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January - March 2001: 
Volume 14, Issue 1

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Problems and care needs of lung cancer patients: experience in private practice
Abstract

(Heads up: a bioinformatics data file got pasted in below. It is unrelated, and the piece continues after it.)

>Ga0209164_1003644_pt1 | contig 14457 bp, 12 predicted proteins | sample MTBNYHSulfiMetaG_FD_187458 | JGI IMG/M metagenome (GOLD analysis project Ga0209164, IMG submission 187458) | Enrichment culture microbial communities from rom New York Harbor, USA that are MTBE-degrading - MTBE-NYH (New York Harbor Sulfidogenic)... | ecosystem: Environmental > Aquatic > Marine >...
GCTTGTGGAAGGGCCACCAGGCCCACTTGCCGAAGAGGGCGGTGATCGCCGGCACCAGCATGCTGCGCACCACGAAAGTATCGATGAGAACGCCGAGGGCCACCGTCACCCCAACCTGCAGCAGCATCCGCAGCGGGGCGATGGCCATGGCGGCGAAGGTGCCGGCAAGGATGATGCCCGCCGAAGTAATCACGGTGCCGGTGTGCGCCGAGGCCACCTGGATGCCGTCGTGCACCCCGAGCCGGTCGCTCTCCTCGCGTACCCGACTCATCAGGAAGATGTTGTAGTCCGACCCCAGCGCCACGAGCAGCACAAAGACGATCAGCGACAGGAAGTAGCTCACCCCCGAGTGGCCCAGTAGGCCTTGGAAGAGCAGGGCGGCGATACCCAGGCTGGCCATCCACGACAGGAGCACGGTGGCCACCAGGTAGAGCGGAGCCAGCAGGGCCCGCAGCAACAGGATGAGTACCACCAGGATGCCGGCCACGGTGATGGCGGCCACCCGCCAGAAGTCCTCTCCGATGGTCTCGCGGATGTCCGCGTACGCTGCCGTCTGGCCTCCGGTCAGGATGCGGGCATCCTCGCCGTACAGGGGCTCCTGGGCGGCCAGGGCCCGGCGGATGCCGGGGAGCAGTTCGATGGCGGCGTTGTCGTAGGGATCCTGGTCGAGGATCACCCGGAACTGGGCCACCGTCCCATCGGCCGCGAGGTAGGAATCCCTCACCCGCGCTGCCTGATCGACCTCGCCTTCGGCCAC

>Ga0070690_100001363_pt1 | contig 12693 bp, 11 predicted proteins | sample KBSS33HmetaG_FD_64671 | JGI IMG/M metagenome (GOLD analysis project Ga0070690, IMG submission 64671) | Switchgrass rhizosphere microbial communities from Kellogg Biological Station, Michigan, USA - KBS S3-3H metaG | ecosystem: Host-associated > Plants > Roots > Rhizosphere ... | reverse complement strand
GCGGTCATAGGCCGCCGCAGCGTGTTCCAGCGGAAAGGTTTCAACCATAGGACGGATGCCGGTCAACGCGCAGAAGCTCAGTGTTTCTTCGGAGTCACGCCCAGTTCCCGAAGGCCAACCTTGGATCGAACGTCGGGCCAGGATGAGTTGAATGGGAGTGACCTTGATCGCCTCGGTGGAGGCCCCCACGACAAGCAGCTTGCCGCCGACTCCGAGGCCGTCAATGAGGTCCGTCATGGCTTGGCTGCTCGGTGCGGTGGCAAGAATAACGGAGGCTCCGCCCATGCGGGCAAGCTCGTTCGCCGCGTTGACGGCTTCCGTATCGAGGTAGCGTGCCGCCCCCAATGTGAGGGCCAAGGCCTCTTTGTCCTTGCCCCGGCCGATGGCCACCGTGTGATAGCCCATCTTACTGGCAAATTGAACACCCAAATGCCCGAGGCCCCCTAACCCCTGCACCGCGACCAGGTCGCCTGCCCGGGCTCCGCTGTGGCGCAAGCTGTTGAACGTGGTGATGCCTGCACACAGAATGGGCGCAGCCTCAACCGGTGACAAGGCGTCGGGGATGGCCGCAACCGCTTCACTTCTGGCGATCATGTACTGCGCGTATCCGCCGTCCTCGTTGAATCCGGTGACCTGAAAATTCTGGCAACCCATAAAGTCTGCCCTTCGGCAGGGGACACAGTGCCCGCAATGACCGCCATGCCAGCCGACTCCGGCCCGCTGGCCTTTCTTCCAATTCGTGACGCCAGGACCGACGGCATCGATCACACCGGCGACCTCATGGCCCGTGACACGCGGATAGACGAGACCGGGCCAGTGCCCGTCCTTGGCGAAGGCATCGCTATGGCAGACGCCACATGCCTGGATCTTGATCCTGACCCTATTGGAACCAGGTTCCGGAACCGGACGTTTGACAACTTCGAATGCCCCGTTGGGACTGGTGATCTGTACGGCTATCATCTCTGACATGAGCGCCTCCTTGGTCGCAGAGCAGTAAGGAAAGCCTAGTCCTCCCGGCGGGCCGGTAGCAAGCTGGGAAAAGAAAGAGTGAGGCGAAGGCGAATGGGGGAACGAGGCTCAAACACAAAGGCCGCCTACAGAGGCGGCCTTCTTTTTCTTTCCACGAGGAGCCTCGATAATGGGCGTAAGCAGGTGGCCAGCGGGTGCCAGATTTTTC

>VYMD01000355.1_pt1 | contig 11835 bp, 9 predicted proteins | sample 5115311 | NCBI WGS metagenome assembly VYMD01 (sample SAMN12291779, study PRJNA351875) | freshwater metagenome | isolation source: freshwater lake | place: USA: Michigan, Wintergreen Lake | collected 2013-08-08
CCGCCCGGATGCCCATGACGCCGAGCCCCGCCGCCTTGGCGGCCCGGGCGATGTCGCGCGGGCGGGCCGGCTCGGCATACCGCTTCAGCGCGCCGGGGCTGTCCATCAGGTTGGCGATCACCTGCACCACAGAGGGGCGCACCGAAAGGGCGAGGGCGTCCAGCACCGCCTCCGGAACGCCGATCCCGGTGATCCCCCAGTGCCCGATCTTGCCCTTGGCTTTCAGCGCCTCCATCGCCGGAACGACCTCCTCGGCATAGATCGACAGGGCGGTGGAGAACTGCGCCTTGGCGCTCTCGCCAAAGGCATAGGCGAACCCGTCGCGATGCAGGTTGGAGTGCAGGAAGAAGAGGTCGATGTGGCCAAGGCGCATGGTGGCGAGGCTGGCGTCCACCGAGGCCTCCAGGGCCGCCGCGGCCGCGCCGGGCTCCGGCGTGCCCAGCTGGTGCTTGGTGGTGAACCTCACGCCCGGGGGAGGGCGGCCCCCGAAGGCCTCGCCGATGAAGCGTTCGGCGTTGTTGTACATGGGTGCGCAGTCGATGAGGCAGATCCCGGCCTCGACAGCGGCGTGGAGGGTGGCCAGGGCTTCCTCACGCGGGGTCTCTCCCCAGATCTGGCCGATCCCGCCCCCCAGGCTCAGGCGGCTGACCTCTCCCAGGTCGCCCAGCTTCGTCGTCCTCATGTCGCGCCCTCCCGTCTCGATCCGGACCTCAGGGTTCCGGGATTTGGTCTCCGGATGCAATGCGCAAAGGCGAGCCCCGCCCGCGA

Aim of the study was to document the problems and care needs of a group of lung cancer patients attending a private pulmonary practice with a special interest in palliative care. The records of 58 patients (53 men, median age 65 years, range 22-87 years) with primary (46) or metastatic (12) lung malignancies, were examined. Clinical problems, medications and additional therapeutic modalities used, as well as requirements for consultations and admissions were tabulated for each patient. The mean number of problems per patient was 6 (range 1-11). The most frequent were various types of pain, cough, dyspnoea, anorexia-cachexia, fever and haemoptyses. On average, patients used more than 3 kinds of drugs (range 1-10) and the most commonly used were corticosteroids, Η2-receptor antagonists, antibiotics and vitamins. Thirty four patients required additional interventions (e.g. palliative radiotherapy or frequent chest aspirations). The burden of care was born by spouses (32) and children (16). Thirty patients required 2-4 visits, and 13 patients more than 10 visits. Forty five patients spent most of their illness at home, and 34 died there. During the terminal stage there was a frequent need for relief admissions for palliative interventions, cerebral metastases, respiratory distress or poor general condition. In conclusion, lung cancer patients face a large number of problems, use many drugs and need frequent medical visits and interventions. The burden of their care is born mostly by members of their families. Their management requires specialised knowledge and cooperation of various specialities, both in hospital and in the community. Pneumon 2001, 14 (1): 51-60